Heartland New Zealand, which gained bank registration in December, posted a 9.2 percent gain in first-half profit on increased earnings from retail, business and rural lending and a reduction in costs.
Profit rose to $10.7 million in the six months ended December 31, from $9.8 million a year earlier, the Christchurch-based company says in a statement. Net operating income rose 15 percent to $51.8 million, while operating expenses fell 10 percent to $31.9 million.
Growth in the net operating income mainly reflected the acquisition of PGG Wrightson Finance in August 2011 and lower cost of funds, the company says.
That more than offset a wider $5.28 million loss from the non-core property businesses acquired from Marac as part of the merger that created the company. The year-earlier loss was $1.2 million. Heartland took a $4 million impairment expense against the property book, up from impairments of $1.6 million a year earlier.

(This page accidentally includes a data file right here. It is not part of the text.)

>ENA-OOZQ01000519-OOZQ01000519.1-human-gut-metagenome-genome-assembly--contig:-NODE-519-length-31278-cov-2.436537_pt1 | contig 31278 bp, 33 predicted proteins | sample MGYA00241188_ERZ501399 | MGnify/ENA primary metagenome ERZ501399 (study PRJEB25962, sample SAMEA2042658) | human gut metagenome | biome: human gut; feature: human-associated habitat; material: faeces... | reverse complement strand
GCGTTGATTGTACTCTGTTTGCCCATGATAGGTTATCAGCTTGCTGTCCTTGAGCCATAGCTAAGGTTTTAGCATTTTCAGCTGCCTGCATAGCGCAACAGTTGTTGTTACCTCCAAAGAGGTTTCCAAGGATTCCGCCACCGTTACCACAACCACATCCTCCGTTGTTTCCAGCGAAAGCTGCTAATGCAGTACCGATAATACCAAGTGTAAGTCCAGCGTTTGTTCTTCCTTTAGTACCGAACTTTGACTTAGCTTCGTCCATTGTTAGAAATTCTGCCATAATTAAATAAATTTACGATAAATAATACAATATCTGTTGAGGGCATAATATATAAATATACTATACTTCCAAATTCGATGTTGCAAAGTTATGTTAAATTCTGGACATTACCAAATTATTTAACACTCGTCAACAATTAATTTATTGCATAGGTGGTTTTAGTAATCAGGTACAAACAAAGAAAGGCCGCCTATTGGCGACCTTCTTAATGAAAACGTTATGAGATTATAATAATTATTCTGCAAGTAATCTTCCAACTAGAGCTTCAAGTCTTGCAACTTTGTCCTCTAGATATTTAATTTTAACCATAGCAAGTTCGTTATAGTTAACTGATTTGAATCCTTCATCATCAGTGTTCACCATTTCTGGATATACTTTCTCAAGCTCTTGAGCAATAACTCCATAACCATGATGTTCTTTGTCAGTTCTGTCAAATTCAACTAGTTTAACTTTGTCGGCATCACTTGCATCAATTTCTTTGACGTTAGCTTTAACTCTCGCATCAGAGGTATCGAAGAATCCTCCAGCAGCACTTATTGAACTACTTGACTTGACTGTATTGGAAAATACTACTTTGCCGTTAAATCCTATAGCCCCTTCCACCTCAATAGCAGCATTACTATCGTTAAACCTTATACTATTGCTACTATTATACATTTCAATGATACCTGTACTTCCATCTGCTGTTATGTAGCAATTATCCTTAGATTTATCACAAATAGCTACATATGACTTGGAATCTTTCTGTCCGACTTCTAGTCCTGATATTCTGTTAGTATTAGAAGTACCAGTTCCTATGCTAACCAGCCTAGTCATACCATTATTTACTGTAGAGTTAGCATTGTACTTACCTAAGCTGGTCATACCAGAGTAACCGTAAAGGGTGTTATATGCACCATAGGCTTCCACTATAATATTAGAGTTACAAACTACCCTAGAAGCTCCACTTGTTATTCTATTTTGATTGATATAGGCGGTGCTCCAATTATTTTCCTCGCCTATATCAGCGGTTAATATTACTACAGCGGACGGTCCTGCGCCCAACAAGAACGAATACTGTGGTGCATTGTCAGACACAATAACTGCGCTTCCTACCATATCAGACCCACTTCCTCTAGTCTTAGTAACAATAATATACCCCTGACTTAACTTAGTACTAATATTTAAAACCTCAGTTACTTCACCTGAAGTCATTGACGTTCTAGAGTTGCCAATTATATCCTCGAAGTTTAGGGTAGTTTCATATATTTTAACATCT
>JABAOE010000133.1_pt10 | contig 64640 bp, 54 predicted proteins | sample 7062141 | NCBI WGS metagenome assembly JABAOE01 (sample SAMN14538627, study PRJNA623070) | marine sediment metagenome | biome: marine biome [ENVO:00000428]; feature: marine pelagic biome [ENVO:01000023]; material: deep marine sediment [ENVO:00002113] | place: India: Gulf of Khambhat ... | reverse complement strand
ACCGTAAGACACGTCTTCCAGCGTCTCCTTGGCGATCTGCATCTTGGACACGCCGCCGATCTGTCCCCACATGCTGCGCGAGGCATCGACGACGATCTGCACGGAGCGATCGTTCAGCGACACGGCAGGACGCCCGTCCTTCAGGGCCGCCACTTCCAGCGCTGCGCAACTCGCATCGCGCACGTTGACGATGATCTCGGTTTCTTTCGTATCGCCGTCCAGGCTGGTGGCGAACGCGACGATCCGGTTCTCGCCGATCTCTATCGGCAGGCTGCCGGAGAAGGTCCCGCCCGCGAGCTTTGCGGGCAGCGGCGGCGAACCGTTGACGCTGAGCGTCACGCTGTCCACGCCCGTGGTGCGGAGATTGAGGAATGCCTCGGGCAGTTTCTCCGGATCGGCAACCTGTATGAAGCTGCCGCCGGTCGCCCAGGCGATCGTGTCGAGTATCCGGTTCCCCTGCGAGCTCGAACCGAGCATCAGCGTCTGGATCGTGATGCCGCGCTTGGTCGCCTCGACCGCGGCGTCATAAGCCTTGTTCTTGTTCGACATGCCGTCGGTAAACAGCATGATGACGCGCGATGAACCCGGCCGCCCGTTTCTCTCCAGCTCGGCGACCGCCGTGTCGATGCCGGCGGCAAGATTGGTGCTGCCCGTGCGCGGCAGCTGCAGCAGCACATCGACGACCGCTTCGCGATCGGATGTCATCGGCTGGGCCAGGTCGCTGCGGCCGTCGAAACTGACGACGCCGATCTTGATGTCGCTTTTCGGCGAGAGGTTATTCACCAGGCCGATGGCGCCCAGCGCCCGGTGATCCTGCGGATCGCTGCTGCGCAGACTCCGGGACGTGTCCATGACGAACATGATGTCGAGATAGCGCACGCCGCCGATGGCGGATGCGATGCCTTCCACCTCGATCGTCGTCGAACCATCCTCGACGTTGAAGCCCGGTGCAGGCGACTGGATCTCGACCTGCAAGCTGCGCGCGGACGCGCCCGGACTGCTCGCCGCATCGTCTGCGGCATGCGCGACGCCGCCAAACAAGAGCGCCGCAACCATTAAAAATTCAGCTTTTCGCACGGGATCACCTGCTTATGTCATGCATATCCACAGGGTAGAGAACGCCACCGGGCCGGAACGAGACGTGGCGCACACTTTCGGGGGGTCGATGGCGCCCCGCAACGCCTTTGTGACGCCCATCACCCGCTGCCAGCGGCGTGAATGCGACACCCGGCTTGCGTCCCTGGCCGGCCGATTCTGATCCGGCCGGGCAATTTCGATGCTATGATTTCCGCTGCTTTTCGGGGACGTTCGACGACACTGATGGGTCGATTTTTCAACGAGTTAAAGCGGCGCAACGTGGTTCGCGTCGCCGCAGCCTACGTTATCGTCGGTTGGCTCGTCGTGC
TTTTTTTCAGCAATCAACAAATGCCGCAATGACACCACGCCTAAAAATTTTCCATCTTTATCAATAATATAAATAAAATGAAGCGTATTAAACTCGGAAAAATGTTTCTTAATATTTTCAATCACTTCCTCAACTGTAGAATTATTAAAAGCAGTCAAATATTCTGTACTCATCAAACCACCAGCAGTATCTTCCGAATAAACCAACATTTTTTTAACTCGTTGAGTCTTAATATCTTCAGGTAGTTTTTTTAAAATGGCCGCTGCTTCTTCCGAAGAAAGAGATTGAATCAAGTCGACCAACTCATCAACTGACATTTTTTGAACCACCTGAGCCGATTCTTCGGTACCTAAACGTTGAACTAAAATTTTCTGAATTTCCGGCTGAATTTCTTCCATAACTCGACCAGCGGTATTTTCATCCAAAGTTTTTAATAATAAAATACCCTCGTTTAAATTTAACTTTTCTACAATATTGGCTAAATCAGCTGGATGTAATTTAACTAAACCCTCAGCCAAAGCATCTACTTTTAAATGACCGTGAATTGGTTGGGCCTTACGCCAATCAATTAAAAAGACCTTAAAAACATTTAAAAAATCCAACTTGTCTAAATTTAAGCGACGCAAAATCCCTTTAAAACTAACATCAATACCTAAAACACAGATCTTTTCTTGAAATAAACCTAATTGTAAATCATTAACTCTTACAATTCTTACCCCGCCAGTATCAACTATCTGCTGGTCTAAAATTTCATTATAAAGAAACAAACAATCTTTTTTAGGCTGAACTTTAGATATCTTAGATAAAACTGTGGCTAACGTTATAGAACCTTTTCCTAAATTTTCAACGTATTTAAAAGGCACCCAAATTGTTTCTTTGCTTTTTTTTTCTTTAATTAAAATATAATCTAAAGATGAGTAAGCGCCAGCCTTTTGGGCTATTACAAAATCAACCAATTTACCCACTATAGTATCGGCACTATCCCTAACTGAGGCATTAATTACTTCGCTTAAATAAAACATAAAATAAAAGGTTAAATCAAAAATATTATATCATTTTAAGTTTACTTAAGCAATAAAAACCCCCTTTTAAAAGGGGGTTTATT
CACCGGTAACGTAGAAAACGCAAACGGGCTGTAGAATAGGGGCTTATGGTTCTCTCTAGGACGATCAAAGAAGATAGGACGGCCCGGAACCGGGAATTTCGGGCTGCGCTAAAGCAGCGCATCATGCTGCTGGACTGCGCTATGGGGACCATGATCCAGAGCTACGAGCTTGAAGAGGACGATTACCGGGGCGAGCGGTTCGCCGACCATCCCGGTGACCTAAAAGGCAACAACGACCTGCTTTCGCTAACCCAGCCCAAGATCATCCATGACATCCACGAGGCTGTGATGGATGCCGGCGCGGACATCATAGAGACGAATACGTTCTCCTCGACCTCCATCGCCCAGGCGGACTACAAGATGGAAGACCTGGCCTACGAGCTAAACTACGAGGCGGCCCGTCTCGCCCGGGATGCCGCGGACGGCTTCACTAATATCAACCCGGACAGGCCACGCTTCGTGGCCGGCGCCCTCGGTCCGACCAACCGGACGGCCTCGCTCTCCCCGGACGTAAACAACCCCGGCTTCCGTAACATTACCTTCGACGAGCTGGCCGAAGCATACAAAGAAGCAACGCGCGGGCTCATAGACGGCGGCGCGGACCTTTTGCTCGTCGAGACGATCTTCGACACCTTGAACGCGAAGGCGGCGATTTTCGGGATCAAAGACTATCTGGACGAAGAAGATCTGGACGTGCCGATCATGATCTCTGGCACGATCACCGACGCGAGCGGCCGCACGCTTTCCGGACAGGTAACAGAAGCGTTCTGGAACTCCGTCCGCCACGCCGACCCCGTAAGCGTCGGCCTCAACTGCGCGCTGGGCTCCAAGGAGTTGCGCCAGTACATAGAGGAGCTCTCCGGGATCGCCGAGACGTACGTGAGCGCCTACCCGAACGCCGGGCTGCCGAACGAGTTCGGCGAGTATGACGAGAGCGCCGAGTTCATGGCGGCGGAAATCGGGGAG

Heartland shares rose 2.7 percent to 75 cents after the results, which beat brokerage First NZ Capital's forecast of $11.1 million profit. It will pay a first-half dividend of 2 cents a share on April 5 to shareholders on the register as at March 20.
Net impaired, restructured and past due loans over 90 days were $80.2 million as at December 31, down from $90.5 million a year earlier and mainly reflecting the non-core property book, which consists of $87.9 million of receivables and $55.3 million of investment properties.
The company has embarked on a review of its plan for a managed exit from non-core property over five years.
The receivables book for retail and consumer, the biggest unit of the company's core business, fell by $9 million to $945.8 million, while net operating income rose 2.3 percent to $24.1 million.
Heartland says strong motor vehicle receivables growth was offset by a shrinking residential mortgage book in the face of a competitive market. Profit rose to $17 million from $14.9 million.
Business receivables shrank by 9.7 million to $530.5 million, which it said reflected higher levels of repayments "in a low credit growth market". Business profit rose to $8.9 million from $5.5 million a year earlier.
The rural receivables book grew to $480.6 million from $478.6 million, which it says reflects low seasonal demand in livestock trading and a low credit growth environment. It expects a pickup in the second half. Rural earnings rose to $8.7 million from $5.1 million.